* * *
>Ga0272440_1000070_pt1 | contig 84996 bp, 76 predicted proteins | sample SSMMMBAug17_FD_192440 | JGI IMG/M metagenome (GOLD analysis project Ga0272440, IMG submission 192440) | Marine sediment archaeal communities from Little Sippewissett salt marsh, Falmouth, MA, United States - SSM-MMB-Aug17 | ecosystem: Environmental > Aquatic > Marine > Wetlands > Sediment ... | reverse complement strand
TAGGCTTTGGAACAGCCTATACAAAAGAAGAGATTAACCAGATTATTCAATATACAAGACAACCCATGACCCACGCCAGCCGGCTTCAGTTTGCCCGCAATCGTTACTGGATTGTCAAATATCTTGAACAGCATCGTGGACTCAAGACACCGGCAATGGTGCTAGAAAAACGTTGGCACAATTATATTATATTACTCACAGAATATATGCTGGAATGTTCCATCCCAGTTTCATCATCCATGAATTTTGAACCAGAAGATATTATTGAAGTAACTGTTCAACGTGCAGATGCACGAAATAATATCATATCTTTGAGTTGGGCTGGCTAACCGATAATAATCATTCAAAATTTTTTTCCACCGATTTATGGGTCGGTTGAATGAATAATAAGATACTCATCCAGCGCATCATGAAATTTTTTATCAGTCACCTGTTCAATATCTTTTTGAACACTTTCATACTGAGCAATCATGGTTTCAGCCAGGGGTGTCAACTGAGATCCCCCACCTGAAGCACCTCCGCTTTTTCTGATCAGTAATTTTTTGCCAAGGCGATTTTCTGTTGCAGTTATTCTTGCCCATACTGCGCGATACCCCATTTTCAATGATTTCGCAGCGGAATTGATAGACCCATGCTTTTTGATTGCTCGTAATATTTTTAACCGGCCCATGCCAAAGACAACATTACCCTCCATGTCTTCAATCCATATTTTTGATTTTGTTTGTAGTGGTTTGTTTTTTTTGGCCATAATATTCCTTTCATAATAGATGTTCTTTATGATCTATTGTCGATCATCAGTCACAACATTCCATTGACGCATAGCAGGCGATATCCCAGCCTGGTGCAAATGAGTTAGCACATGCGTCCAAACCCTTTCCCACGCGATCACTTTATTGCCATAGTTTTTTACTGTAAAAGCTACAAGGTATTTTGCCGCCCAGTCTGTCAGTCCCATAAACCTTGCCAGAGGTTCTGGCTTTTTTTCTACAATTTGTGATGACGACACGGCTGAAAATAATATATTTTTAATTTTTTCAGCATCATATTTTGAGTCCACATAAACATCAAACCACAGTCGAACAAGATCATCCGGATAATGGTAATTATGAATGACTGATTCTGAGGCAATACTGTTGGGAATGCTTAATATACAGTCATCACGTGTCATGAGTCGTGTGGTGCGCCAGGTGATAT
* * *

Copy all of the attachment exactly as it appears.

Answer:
>Ga0272440_1000070_pt1 | contig 84996 bp, 76 predicted proteins | sample SSMMMBAug17_FD_192440 | JGI IMG/M metagenome (GOLD analysis project Ga0272440, IMG submission 192440) | Marine sediment archaeal communities from Little Sippewissett salt marsh, Falmouth, MA, United States - SSM-MMB-Aug17 | ecosystem: Environmental > Aquatic > Marine > Wetlands > Sediment ... | reverse complement strand
TAGGCTTTGGAACAGCCTATACAAAAGAAGAGATTAACCAGATTATTCAATATACAAGACAACCCATGACCCACGCCAGCCGGCTTCAGTTTGCCCGCAATCGTTACTGGATTGTCAAATATCTTGAACAGCATCGTGGACTCAAGACACCGGCAATGGTGCTAGAAAAACGTTGGCACAATTATATTATATTACTCACAGAATATATGCTGGAATGTTCCATCCCAGTTTCATCATCCATGAATTTTGAACCAGAAGATATTATTGAAGTAACTGTTCAACGTGCAGATGCACGAAATAATATCATATCTTTGAGTTGGGCTGGCTAACCGATAATAATCATTCAAAATTTTTTTCCACCGATTTATGGGTCGGTTGAATGAATAATAAGATACTCATCCAGCGCATCATGAAATTTTTTATCAGTCACCTGTTCAATATCTTTTTGAACACTTTCATACTGAGCAATCATGGTTTCAGCCAGGGGTGTCAACTGAGATCCCCCACCTGAAGCACCTCCGCTTTTTCTGATCAGTAATTTTTTGCCAAGGCGATTTTCTGTTGCAGTTATTCTTGCCCATACTGCGCGATACCCCATTTTCAATGATTTCGCAGCGGAATTGATAGACCCATGCTTTTTGATTGCTCGTAATATTTTTAACCGGCCCATGCCAAAGACAACATTACCCTCCATGTCTTCAATCCATATTTTTGATTTTGTTTGTAGTGGTTTGTTTTTTTTGGCCATAATATTCCTTTCATAATAGATGTTCTTTATGATCTATTGTCGATCATCAGTCACAACATTCCATTGACGCATAGCAGGCGATATCCCAGCCTGGTGCAAATGAGTTAGCACATGCGTCCAAACCCTTTCCCACGCGATCACTTTATTGCCATAGTTTTTTACTGTAAAAGCTACAAGGTATTTTGCCGCCCAGTCTGTCAGTCCCATAAACCTTGCCAGAGGTTCTGGCTTTTTTTCTACAATTTGTGATGACGACACGGCTGAAAATAATATATTTTTAATTTTTTCAGCATCATATTTTGAGTCCACATAAACATCAAACCACAGTCGAACAAGATCATCCGGATAATGGTAATTATGAATGACTGATTCTGAGGCAATACTGTTGGGAATGCTTAATATACAGTCATCACGTGTCATGAGTCGTGTGGTGCGCCAGGTGATAT